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Tips for an inclusive design: accessibility in UI

By Lizzie Ayton
Web Design 27.07.2017

As web interfaces continue to evolve, it is becoming increasingly important not to get distracted from the main purpose of a site: to deliver a message. In order for this message to successfully reach your audience, the website needs to be easy to use – intuitive, with good information architecture and (preferably) beautiful.

As the web has evolved, it has become an alternative world – a new “dimension” where we while away hours upon hours. Crucially, the web is all-inclusive and accessible. Therefore one factor we must not forget when it comes to designing a great website is to make it look beautiful for as many people as possible. We build buses, streets, buildings and underground stations with the accessibility of disabled citizens at the forefront of our minds and it should be no different for the web.

In 2011, the World Health Organisation (WHO) published a report in which they estimated an average of 15.6% of the current world population has significant disabilities. According to the Global Burden of Disease Study, this number rises to 19% if we consider people with smaller difficulties. This means there are more people with disabilities than the whole population of China (1.3 billion). Whilst not all of these people will have disabilities affecting how they use websites, it highlights the need to be inclusive.

Web designers have the social responsibility of determining how to design flat and multimedia content that does not exclude. This is applicable for people with hearing, sight, mobility or cognitive difficulties. According to BBC’s study on accessibility, a design that is accessible for everyone will combine Usability, Web standards and Assistive technology.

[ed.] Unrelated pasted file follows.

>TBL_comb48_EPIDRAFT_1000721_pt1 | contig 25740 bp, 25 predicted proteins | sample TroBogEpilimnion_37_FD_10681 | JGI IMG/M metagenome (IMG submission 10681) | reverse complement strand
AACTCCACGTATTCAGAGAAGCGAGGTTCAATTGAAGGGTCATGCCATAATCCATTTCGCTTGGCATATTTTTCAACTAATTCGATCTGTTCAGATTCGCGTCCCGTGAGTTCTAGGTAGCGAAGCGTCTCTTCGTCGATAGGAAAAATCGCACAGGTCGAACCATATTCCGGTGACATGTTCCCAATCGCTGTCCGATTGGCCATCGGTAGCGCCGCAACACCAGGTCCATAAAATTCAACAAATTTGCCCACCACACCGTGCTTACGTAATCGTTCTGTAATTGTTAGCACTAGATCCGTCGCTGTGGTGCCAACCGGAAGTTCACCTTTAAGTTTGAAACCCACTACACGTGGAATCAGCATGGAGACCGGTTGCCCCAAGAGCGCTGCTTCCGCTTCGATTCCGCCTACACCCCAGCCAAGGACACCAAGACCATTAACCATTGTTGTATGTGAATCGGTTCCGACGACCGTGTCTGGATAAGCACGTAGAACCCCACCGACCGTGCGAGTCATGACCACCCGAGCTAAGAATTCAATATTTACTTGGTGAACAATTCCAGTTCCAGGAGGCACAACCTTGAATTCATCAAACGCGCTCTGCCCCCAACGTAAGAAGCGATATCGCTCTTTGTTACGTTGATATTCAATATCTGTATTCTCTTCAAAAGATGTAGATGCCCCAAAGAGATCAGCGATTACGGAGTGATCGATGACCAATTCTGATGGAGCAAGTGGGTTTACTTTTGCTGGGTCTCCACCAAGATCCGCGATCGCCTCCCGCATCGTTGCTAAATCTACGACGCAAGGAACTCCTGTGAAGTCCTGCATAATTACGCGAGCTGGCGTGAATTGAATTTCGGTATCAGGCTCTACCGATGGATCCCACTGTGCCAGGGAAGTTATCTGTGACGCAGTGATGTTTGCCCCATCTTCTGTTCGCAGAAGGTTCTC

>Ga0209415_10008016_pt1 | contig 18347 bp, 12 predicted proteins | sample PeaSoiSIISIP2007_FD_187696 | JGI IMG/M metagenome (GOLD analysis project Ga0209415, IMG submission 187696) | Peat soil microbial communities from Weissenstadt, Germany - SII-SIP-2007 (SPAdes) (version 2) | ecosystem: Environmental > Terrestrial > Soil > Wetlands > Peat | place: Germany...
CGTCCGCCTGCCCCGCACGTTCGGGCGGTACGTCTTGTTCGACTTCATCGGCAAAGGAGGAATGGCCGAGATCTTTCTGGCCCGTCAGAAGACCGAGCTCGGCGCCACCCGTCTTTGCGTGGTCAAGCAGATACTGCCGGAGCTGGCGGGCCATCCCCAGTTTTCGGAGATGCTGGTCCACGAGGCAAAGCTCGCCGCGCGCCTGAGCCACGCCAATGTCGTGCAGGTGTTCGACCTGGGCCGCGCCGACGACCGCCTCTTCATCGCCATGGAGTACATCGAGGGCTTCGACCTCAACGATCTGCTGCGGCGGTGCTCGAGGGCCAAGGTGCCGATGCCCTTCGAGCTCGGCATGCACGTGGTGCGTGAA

A good way to start is, as always, to put yourself in the shoes of these users. Test responsiveness, navigate with your keyboard instead of a mouse, try the colour blindness tool on Illustrator/Photoshop. Appreciate some of the frustrations and feel empowered to create interfaces that minimise them.

Here we share some practical tips that can easily be applied to your interface design.

Structure

According to the W3C’s standards within their Web Accessibility Initiative, it is essential to make content appear in predictable ways throughout a website. As the largest web standards regulator states, “many people rely on predictable user interfaces and are disoriented or distracted by inconsistent appearance or behavior.”

Tips:
  • Repeat any navigation and key elements throughout multiple pages, ensuring that they always appear in the same place
  • Apply consistent labelling and structure throughout the site
  • Remember that significant changes on a page should not happen without the user’s input
See it in action:
Airbnb web structure example

Consistency and predictability are essential on ecommerce and services websites with multiple pages. Airbnb’s website repeats the same templates and symbols across different pages. When opening a new page, the user already knows where to look in order to find the information they are seeking.

 

Images

Visual representations should never be the only means of showing an idea. Making sure there’s equivalent text will allow colour blind and visually impaired people to still have access to the same information through tools such as device speech, enlarge to custom sizes or read on braille devices.

Tips:
  • Be sure to label every image
  • Text within images should be avoided, although if there is no alternative then you can use ALT labels (Alternative Text) which translate the same information into typed text
  • Add short descriptions next to your charts, diagrams and illustrations
  • When using audio and video files, add a short text description next to them
  • Use labels on your forms, input and other user interface elements.
See it in action:

News channels need to be especially careful with making sure information is clear and accessible to everyone. On The Guardian’s website, you’ll find that all pictures and videos are followed by a description.

 

Text